Are you suffering from symptoms of Elbow Growth Plate Injuries?

The Omaha Shoulder & Elbow Specialists at MD West ONE can properly diagnose and treat Elbow Growth Plate Injuries through non-surgical and surgical treatments. If you have the following symptoms, you may want to make an appointment with one of our Board Certified Specialists.

Symptoms of a growth plate fracture include:

  • Pain
  • Favoring the uninjured arm
  • Limited movement of a limb or joint
  • A limb that looks different or bends awkwardly
  • Swollen, bruised or tender area around the joint of the bone

Because children may not be able to tell anyone that that they are injured, adults must be alert for the symptoms or complaints from a child.

Meet MD West ONE's orthopedic specialists and learn more about how they treat Elbow Growth Plate Injuries...

Elbow Growth Plate Injuries: Non-surgical and Surgical Treatment(s)

What is Elbow Growth Plate Injuries?

A growth plate fracture is a crack or break in the growth plate in the bone of a child or adolescent. A growth plate is a section of tissue, made up of cartilage, a rubbery, flexible substance, that is found at the ends of the long bones of the body (finger, arms and legs).

There are two growth plates, one at each end of each long bone in the body. The growth plates determine the shape and length of the child’s bone as he or she grows. Once a child has stopped growing, the growth plates will harden into solid bone.

Are there any non-surgical treatments?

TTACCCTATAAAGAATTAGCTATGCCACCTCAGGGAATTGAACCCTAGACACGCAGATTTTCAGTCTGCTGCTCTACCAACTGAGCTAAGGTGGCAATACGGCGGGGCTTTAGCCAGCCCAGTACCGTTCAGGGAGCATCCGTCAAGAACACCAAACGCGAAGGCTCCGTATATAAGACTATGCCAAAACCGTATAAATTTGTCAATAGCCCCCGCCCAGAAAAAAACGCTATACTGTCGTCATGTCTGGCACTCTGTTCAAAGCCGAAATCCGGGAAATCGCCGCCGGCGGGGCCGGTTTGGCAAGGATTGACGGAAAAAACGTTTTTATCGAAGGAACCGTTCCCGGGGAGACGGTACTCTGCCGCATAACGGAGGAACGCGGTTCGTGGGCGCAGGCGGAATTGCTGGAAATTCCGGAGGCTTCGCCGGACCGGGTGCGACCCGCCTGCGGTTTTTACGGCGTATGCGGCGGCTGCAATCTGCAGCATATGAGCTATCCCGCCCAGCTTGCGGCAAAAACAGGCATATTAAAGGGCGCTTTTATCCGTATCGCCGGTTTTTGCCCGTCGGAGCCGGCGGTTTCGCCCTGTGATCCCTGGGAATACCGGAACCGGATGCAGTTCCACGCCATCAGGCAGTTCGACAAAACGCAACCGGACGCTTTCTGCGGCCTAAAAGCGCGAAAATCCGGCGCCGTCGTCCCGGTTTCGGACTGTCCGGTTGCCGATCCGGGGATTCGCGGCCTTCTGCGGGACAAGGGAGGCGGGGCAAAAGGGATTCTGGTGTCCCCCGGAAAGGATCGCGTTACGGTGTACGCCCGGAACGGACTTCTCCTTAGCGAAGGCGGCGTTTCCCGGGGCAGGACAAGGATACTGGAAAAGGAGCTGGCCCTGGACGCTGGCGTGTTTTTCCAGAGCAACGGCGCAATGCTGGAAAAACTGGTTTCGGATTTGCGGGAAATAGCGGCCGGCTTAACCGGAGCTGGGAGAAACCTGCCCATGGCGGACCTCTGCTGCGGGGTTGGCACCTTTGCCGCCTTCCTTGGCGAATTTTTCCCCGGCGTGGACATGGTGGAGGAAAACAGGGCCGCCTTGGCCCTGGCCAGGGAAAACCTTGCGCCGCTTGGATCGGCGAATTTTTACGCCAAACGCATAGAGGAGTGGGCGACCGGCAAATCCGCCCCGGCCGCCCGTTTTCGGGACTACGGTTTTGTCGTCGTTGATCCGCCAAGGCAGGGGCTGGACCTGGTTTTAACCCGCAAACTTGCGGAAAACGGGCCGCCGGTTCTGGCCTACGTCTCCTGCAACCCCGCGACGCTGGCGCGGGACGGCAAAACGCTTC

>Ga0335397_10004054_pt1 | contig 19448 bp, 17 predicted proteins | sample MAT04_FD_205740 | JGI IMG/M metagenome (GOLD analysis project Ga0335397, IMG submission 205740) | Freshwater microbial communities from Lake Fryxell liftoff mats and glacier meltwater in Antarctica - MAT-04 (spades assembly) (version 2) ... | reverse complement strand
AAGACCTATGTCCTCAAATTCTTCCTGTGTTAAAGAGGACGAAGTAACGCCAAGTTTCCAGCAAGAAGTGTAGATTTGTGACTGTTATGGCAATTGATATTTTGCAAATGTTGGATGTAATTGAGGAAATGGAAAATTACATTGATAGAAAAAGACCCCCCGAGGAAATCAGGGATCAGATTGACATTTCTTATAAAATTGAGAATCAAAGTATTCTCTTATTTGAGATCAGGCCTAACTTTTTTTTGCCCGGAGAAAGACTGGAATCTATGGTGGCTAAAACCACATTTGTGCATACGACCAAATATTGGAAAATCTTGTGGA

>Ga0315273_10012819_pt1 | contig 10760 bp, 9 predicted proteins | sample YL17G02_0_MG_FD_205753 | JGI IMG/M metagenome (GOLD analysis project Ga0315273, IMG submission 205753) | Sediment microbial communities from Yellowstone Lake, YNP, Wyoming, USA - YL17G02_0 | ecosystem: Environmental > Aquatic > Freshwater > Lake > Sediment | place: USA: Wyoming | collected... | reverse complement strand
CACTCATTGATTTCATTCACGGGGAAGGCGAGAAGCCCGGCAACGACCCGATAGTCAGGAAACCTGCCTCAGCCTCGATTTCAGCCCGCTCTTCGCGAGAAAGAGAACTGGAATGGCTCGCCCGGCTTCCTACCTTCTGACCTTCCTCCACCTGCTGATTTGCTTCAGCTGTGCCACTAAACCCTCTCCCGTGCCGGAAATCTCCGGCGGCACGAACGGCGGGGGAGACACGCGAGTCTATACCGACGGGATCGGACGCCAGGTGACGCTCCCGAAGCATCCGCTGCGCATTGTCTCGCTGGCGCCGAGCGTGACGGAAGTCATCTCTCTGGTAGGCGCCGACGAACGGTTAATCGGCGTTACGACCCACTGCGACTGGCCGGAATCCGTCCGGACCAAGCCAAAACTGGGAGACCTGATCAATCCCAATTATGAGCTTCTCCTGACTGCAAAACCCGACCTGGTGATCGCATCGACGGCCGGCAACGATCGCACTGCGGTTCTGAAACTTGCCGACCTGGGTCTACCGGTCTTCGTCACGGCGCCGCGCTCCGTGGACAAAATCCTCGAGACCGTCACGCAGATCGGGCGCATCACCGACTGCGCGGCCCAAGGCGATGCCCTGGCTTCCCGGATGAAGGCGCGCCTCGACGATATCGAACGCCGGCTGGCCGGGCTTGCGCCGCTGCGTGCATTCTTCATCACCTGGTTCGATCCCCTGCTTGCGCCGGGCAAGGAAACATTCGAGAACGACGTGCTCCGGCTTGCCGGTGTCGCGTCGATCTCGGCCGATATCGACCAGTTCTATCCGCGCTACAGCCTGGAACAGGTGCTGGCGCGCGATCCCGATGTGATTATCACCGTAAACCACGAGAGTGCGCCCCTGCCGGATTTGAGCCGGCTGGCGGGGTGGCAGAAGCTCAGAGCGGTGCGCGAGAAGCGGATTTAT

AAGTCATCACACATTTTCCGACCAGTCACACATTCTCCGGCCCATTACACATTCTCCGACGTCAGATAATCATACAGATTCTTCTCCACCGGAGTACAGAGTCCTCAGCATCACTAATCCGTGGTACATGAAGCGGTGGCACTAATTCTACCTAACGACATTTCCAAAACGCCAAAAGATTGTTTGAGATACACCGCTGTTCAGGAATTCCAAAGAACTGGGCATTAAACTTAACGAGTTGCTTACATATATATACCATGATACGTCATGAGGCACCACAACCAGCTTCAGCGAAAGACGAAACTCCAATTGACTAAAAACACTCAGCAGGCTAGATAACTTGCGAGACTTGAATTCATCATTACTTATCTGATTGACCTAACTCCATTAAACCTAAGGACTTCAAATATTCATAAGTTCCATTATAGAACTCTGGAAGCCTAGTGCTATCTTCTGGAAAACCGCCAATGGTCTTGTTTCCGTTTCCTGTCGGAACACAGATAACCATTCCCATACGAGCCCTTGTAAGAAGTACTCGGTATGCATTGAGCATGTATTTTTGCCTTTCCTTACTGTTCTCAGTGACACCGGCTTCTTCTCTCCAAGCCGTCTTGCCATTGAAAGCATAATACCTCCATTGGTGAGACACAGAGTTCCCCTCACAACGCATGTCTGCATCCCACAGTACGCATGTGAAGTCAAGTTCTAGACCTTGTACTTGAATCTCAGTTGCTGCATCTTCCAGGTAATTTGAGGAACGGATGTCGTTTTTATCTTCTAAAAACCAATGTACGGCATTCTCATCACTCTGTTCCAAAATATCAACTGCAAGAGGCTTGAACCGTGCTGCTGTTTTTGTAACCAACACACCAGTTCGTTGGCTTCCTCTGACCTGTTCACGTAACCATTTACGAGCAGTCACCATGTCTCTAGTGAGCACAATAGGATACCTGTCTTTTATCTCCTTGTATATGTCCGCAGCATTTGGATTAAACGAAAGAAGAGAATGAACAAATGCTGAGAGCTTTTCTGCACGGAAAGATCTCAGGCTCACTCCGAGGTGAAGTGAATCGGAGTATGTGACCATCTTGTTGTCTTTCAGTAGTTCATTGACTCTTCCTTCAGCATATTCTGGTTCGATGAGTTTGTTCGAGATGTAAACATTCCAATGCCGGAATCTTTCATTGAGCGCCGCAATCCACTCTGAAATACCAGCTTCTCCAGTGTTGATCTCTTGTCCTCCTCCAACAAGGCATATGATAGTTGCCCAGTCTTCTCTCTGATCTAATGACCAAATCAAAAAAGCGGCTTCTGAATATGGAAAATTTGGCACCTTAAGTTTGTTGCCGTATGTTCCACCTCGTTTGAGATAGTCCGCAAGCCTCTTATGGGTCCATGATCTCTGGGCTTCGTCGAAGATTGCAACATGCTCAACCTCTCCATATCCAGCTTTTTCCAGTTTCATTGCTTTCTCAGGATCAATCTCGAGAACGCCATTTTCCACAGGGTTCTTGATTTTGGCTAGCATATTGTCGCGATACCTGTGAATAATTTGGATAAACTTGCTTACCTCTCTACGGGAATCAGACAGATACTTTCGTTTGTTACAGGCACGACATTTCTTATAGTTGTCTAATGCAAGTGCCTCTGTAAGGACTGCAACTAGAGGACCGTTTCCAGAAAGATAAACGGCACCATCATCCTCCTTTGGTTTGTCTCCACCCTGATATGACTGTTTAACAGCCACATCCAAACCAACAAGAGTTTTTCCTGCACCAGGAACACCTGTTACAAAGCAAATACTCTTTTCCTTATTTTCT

A growth plate fracture must be treated quickly because it may interfere with proper bone growth. Treatment varies depending on how badly the growth plate and attached bone are fractured.

This is how the various types of growth plate fractures are treated:

  • Type I fracture: The doctor will usually recommend a cast for the patient to help protect the growth plate while it is healing. In most cases, after the cast is removed, the bone will have healed normally.
  • Type II fracture: A cast may be required and the doctor may need to set the bone, or move it into place, to make sure it heals properly. Normal healing then takes place.

What if the non-surgical options do not work for me?

  • Type III fracture: Surgery may be recommended in these cases, but healing occurs normally.
  • Type IV fracture: This type of break usually requires surgery. Metal screws, pins, or plates may also be recommended to make sure all the fractured pieces are aligned for healing.
  • Type V fracture: This fracture is a serious injury and will affect the child’s growth, and requires surgery.

Although everyone is different, the healing process for a growth plate fracture typically takes several weeks. The doctor may also request a year of follow-up appointments to monitor the child and make sure the bones are continuing to heal and grow normally. X-rays are usually taken at the follow-up appointments.

After the fracture has healed, the doctor may recommend special exercises or physical therapy for the patient. This will help the patient regain mobility, strengthen the surrounding muscles, and lessen any stiffness that may occur from weeks of not moving the injured body part.

Don't wait any longer to get relief. Make an appointment to see one of our orthopedic specialists.